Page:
As we look back I’m sure every one of us can remember the sexual banter that went on in some workplaces, banter in which some women participated or even initiated (is that still happening?). Unfortunately, many men came to believe that if SOME women participated, ALL of them thought it was OK. Some of those same men also thought that the banter was permission to go even farther. I know because I once fired a man for using inappropriate language and engaging in unwanted touching in an elevator. His excuse was that he thought an earlier conversation was an invitation.

I am hoping that all of us recognize that unwanted or inappropriate touching was and is NEVER OK and NO always means, NO. Touching, then, should be a settled issue. It’s just plain wrong. So, let’s talk about the language we use, that’s where there seem to be some gray areas.

Today, as men reflect on all of the harassment news there is bound to be some confusion on just exactly how you relate to women. Is it OK for example to say to a woman, “You look nice today,” or is that harassment. Can you say, “I like your skirt or shirt,” without sounding suggestive?  Or, maybe comments about appearance are always out of line? But – if that’s the case can women say to men, “Nice suit,” or, “very attractive necktie.” Are we all going to be walking on eggshells?

In my era and in my experience, men pretty much knew that when you were at work and around women there were two taboos. 1)  Sexual banter, for example, was seen as wrong. While it took place it was far rarer than it became in the 70s and 80s.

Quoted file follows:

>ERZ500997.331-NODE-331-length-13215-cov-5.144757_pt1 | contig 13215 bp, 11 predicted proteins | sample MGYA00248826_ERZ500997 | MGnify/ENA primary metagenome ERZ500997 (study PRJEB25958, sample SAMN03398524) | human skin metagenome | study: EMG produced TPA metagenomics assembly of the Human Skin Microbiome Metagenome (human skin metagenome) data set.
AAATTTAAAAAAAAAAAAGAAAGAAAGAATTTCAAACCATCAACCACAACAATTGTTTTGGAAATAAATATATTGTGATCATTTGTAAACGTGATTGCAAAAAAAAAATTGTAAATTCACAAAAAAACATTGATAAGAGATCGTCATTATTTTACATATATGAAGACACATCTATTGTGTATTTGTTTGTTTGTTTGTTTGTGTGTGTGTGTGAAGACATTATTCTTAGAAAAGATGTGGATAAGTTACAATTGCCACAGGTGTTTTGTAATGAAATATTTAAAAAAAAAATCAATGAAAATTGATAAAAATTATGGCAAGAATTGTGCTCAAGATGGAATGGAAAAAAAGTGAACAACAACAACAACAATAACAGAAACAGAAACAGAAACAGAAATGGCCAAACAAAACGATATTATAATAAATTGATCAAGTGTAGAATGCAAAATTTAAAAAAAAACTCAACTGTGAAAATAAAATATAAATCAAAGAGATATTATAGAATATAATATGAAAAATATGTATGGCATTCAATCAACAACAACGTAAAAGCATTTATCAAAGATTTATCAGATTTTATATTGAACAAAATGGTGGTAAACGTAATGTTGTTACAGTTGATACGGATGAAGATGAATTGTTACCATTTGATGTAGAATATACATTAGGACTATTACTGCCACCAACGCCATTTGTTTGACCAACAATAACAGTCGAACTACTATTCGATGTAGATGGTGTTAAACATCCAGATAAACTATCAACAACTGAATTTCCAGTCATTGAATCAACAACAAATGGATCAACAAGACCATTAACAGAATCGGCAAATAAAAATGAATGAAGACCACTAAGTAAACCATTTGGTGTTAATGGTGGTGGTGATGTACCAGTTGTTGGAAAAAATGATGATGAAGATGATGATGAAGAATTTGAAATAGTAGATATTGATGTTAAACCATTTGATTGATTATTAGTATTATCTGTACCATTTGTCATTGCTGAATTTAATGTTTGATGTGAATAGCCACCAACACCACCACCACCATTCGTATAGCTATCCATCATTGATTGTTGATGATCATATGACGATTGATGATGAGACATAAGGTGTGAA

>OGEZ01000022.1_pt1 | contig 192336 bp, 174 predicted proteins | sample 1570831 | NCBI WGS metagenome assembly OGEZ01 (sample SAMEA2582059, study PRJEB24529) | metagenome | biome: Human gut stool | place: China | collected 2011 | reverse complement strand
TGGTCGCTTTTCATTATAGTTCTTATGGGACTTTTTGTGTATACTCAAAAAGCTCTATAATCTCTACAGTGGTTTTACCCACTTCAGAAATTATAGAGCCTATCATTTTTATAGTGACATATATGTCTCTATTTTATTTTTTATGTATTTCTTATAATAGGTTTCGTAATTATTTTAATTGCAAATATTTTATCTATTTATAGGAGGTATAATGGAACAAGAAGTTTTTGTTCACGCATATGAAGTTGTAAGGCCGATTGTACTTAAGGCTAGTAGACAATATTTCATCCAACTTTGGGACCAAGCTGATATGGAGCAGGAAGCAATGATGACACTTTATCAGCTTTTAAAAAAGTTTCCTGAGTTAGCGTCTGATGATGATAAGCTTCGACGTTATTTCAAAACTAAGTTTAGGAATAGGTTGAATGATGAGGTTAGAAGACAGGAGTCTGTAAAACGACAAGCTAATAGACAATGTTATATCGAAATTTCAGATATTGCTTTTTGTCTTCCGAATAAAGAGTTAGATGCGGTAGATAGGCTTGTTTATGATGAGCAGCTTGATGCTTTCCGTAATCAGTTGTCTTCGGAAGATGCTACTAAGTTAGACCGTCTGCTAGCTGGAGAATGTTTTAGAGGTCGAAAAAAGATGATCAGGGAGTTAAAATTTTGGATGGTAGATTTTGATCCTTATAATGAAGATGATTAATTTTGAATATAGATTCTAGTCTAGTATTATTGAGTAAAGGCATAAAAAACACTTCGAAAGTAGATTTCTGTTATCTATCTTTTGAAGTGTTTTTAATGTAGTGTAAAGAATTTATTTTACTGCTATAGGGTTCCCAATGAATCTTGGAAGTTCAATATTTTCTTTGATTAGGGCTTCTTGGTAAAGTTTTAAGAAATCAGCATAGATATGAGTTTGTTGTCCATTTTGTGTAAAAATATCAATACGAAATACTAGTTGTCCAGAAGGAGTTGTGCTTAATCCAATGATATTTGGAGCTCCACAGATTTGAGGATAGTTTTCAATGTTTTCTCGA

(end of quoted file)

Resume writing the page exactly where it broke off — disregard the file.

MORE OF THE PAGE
2) I, like many other men, had been raised to believe it was not appropriate to use foul language around women. When cursing by both sexes became more common in the 70s some barriers came down that probably should not have. The first time I heard a woman use the “F” word I was left speechless and embarrassed. Many men who heard women use that word took it as a relaxation of other taboos. They were terribly wrong.

As some behavioral restrictions seemed to be relaxed, new ones arose and, women became aware that they didn’t have to listen to sexual innuendo so they began to object. That caught men off guard because many felt that on one hand they were given permission but on the other it was taken away and no one sent out a news release to tell them that. Let me give you an example. Back in the 80s I was conducting a training session on how to make effective presentations for a group of women executives.  At the beginning I always got the housekeeping things out of the way like, “There’s coffee in the back of the room along with juices and soft drinks. The restrooms are down the hall and to your right, we’ll be taking two breaks this morning and there’s a rack near the door if you’d like to hang your jackets.” Later, I was told privately by one of the women that I had made an inappropriate and suggestive remark. Do you know what it was?